Treasury Yields Almost at 9-Month High Before Payrolls
Treasury 10-year note yields traded close to nine-month highs before a government report tomorrow forecast to show the U.S. added the most jobs in five months.
The benchmark yield declined after the Senate passed a measure to suspend the U.S. debt limit for three months, temporarily removing the risk of a government default. The yield fluctuated earlier as manufacturing in the U.S. expanded more than forecast even as claims for unemployment benefits unexpectedly increased. The Federal Reserve purchased $1.57 billion in securities after policy makers said yesterday they plan to keep buying $85 billion of bonds a month to boost growth.
“A 2 percent 10-year note is an equilibrium point given the current theme of active Fed, slow-growth scenario,” Adrian Miller, director of fixed-income strategies at GMP Securities LLC in New York, said in a telephone interview. “The direction from here will be a function of growth expectations, especially job-growth numbers, and tomorrow’s number will shed some light on what to expect.”
The benchmark 10-year yield fell one basis point to 1.98 percent at 5 p.m. New York time, according to Bloomberg Bond Trader prices. It touched 2.03 percent yesterday, the highest since April 25. The price of the 1.625 percent security due in November 2022 rose 2/32, or 63 cents per $1,000 face value, to 96 26/32.
The debt-ceiling measure, crafted by House Republicans, will lift the government’s $16.4 trillion borrowing limit until May 19. The Senate cleared it 64-34 in Washington and will send the legislation to President Barack Obama.
Treasuries handed investors a 1.1 percent loss this month as of yesterday, set for the biggest decline since December 2010, according to Bank of America Merrill Lynch indexes. The MSCI All-Country World Index (MXWD) of shares gained 4.9 percent in the period including reinvested dividends.
The selloff slowed yesterday as the 10-year yield surpassed a technical level, with 2.03 percent above the so-called upper Bollinger band level of 1.99 percent, according to data compiled by Bloomberg.
Bollinger bands gauge volatility by plotting standard deviations above and below a moving average. Analysts use them to determine a probable range for a rate or security. Ten-year yields slid below the Bollinger level today.
The 10-year term premium, a model that includes expectations for interest rates, growth and inflation, was at the cheapest level since April. It touched minus 0.59 percent, the least expensive level since April 12, according to data compiled by Bloomberg. The measure dropped to a record minus 1.02 percent in July.
A negative reading indicates investors are willing to accept yields below what’s considered fair value.
Employers added 165,000 jobs in January after a gain of 155,000 last month, according to the median forecast in a Bloomberg survey, the most since August. Another survey projects the unemployment rate to remain at 7.8 percent.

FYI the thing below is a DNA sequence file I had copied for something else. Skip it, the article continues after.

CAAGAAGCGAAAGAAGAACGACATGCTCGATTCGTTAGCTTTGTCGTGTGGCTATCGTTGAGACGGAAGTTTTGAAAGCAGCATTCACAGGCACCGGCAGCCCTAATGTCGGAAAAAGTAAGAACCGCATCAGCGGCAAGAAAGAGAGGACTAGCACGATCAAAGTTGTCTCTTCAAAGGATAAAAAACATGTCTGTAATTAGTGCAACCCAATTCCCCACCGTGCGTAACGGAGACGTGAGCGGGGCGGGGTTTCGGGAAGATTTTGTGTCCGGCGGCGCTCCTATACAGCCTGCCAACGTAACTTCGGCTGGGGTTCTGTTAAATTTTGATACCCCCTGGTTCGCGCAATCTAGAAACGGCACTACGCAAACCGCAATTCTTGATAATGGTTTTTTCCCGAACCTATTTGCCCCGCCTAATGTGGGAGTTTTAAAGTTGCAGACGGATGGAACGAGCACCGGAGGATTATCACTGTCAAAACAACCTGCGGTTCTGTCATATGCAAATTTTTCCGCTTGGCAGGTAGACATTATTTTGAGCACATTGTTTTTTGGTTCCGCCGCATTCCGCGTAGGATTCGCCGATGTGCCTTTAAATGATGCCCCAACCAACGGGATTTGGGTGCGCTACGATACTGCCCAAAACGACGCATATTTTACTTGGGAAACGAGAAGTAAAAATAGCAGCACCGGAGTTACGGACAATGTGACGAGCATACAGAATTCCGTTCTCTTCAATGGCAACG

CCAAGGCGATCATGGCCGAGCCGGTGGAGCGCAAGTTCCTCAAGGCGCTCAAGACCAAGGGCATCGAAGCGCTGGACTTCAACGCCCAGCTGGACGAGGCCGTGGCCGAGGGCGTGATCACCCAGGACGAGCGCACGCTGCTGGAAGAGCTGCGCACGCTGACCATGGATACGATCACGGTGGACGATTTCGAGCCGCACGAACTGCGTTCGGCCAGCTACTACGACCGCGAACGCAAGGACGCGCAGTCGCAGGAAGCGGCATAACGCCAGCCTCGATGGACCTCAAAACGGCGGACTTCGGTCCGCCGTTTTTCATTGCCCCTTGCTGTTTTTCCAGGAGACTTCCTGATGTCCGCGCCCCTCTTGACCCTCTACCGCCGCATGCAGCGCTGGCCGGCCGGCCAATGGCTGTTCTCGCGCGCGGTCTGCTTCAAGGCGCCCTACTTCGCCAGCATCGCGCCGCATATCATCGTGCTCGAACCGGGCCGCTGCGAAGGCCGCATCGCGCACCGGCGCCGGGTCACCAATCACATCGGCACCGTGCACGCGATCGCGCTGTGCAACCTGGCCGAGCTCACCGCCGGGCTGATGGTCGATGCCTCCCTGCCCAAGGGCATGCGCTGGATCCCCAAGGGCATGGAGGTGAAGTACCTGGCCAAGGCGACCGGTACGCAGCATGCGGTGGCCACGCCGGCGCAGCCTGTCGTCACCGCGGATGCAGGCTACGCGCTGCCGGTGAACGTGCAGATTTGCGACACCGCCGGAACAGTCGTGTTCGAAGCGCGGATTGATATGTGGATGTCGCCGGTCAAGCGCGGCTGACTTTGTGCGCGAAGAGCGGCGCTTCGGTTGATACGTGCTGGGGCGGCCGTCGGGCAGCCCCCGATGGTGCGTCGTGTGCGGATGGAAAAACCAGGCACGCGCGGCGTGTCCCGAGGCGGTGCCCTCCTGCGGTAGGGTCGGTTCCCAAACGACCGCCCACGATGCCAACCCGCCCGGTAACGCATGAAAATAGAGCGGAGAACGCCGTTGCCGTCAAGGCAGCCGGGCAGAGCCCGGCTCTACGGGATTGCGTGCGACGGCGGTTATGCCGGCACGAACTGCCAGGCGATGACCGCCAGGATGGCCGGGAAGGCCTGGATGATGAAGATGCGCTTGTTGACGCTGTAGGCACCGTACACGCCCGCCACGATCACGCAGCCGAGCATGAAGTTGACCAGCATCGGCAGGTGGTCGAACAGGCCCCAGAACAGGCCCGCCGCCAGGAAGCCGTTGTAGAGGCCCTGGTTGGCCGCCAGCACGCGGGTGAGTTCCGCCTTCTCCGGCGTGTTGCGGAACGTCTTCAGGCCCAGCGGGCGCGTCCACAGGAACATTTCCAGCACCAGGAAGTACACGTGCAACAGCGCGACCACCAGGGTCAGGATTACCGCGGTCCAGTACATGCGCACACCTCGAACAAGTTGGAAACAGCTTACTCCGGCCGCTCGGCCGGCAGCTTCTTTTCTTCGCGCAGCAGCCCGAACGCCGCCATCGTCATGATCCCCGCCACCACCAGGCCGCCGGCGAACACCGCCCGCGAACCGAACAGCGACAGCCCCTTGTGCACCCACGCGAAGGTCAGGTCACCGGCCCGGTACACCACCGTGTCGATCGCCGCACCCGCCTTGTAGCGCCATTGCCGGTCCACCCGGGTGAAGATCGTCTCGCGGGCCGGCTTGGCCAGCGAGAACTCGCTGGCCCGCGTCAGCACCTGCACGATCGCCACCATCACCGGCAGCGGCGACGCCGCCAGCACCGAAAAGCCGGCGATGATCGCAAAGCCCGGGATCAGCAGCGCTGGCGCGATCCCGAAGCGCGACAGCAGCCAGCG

The MNI Chicago Report’s business barometer rose to 55.6 this month, the highest since April, after 50 in December. A reading of 50 is the dividing line between expansion and contraction. The median forecast of 48 economists surveyed by Bloomberg was 50.5.
The number “was a surprise to the upside -- it was worth a little down trade,” said Justin Lederer, an interest-rate strategist in New York at Cantor Fitzgerald LP, one of 21 primary dealers that trade directly with the Fed. “We’re looking forward to tomorrow’s payrolls report.”
Initial jobless claims rose 38,000 in the week ended Jan. 26, the most since Nov. 10, to 368,000, the Labor Department reported in Washington. Economists forecast 350,000 filings, according to the Bloomberg survey median. The increase followed a combined 45,000 drop in the prior two weeks.
U.S. government debt gained yesterday after the Commerce Department said the U.S. economy unexpectedly shrank in the fourth quarter and the Fed reiterated its commitment to asset purchases. It purchased notes maturing from February 2036 to November 2042 today.
The Federal Open Market Committee said in a statement yesterday that growth, while slowed by “transitory factors,” faces “downside risks” even after strains in global financial markets have eased. The expansion will pick up and unemployment will fall in response to “appropriate policy accommodation,” Fed officials said in a statement after a two-day meeting.
“The FOMC made it pretty clear the Fed would continue to buy through 2013,” said Ray Remy, head of fixed income in New York at Daiwa Capital Markets America Inc. “I wouldn’t be surprised to see us go through 1.90 percent on the 10-year over the next three or four trading sessions.”
The yield will fall to 1.83 percent by the end of the first quarter, according to the weighted average forecast of 79 economists in a Bloomberg survey.
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